Sign up for our daily Newsletter and stay up to date with all the latest news!

Subscribe I am already a subscriber

You are using software which is blocking our advertisements (adblocker).

As we provide the news for free, we are relying on revenues from our banners. So please disable your adblocker and reload the page to continue using this site.

Click here for a guide on disabling your adblocker.

Sign up for our daily Newsletter and stay up to date with all the latest news!

Subscribe I am already a subscriber

"From January to March, Tango and Nadorcott prices dropped by around 35%"

In its April 29 edition, the key report about citrus prices in the Region of Valencia, the one published weekly by the Lonja de Cítricos, still contained data on transactions with hybrid mandarins.

Looking back, in the 2022/23 campaign, the last Orri transactions were recorded on April 11, with an average price of 1.351 euros/kilo, compared to the 0.825 euros/kilo reported last week. The Nadorcott recorded its last transactions in the report of April 22, 2024, almost a month later compared to last year, and with an average price of 0.475 euros/kilo, almost 46% lower. This is the same average price at which Tango mandarins were purchased at origin last week, which entails a 51% drop from the 0.975 euros/kilo reported on March 6, 2023.

"It should be taken into account that these are contract prices at origin agreed between commercial operators and producers, and that ceasing to register transactions does not imply that there is no longer fruit on the trees. This year, there have continued to be transactions for much longer than last year and, in fact, we think that there will continue to be some for two more weeks, although increasingly fewer," says Jenaro Aviñó, president of the Lonja de Cítricos. "Prices have also seen a significant drop."

"From January to March, the Tango and Nadorcott, which last year were sold for up to 1 euro/kilo, recorded a drop of around 35%, and this has also affected the Orri variety, despite its production being highly regulated."

"There hasn't been one single reason for this drop," says Jenaro. "On the one hand, the production of late premium varieties has increased. Some young plantations have come into production, and as time passes, trees produce more, so in general there has been an increase in the volumes produced."

"Last year there was a significant drop in the production of these second-season mandarins due to adverse weather conditions, as the rain and wind caused a lot of flower loss when the Tango and Nadorcott were in bloom. In fact, the demand was very high last year and, if there had been a bigger supply of second-season oranges and mandarins, everything would have been sold, and at a good price. This year, however, in addition to a greater production, consumption has also dropped."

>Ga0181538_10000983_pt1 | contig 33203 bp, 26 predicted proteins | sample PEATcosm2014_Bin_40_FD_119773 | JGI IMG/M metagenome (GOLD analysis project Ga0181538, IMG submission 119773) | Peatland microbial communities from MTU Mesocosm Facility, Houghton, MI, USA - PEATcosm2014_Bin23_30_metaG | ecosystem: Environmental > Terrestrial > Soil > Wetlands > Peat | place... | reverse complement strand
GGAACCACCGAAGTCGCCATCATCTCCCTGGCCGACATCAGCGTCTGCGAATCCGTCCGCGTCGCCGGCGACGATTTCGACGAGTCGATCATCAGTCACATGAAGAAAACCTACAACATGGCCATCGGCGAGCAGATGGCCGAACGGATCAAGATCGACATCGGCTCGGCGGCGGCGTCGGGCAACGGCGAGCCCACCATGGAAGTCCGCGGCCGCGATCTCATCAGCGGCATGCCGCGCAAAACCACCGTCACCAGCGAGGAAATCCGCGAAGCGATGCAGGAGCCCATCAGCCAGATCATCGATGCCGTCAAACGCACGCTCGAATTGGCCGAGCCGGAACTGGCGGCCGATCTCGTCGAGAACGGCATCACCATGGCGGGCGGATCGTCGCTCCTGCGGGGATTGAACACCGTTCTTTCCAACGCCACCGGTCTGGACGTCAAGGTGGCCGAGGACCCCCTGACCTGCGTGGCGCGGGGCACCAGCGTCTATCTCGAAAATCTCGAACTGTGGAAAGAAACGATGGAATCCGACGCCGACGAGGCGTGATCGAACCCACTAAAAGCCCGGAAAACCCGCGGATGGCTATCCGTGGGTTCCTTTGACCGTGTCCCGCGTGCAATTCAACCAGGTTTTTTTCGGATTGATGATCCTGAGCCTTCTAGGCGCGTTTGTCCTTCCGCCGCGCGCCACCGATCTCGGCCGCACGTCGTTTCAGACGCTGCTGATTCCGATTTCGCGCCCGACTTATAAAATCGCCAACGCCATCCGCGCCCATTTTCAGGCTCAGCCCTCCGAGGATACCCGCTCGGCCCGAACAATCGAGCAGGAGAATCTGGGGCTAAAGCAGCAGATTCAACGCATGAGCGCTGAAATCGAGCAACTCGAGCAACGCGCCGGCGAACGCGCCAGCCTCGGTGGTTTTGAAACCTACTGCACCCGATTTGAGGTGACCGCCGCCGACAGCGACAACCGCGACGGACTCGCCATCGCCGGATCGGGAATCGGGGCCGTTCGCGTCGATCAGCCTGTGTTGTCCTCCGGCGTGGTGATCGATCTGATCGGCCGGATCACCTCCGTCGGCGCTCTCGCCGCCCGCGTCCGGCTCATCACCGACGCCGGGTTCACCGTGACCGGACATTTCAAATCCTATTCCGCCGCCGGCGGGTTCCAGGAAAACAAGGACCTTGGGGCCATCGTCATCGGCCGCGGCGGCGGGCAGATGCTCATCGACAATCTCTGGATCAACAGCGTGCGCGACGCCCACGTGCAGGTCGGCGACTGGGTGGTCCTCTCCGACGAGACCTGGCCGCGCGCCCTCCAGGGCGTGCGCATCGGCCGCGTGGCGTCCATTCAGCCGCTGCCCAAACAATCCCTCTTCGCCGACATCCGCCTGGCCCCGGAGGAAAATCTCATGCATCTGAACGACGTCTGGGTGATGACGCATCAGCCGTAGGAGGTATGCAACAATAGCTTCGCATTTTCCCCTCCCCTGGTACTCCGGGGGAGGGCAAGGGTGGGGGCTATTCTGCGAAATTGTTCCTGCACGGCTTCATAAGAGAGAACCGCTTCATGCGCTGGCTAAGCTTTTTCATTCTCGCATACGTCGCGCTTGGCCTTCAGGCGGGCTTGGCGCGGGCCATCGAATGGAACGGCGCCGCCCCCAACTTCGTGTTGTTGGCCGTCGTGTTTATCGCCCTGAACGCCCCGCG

"It hasn't been as cold in Europe, and there has also been greater competition from other fruits, as revealed by consumption data from the Ministry of Agriculture. However, the effect of the 'pinyolà' (a consequence of cross-pollination) has also been quite noticeable."

"In general, since the Clemenules, there have been seeds in mandarins and clementines, and this is something that can also cause consumption to fall. It is an issue that is not being addressed with the urgency it requires, and it would be necessary for the Administration to take action and establish measures for the beekeeping and fruit sectors to prevent it from happening."

"The formation of seeds in mandarins is due to cross-pollination between varieties. The sector has proposed a promotion of varietal reconversion on the part of the Administration. In Spain, the citrus sector has a complete map of varieties that should facilitate a good planning of the plantations. We have also asked for the promotion of the use of nets with pollinating varieties. We have already seen this at work in California, with the Nadorcott variety, and it does very well at preventing seed formation."

Will the trend towards lower prices this year have any impact on the plantations?
In the citrus sector, it is important to keep an eye on prices each campaign, especially in the case of mandarins. In fact, the website of the Lonja de Cítricos has recorded over 300,000 visits this campaign from a total of more than 100 countries. In recent years, insured prices at origin are the reason behind the growth of the production of premium mandarins in Spain.

It is worth considering whether this year's declining prices might have an impact on the cultivation of varieties with royalties; however, according to Jenaro Aviñó, the economic performance of these varieties so far, as well as their quality, will guarantee new plantings. "As for what could happen in the future, we are likely to get answers in 2029, when, in theory, the Nadorcott variety will become free, and it will be possible for it to be planted without restrictions," he says.

For more information:
Lonja de Cítricos
C/ Conde de Almodóvar, 4
46003 Valencia, Spain
Tel.: 963 912 295
[email protected]

Publication date: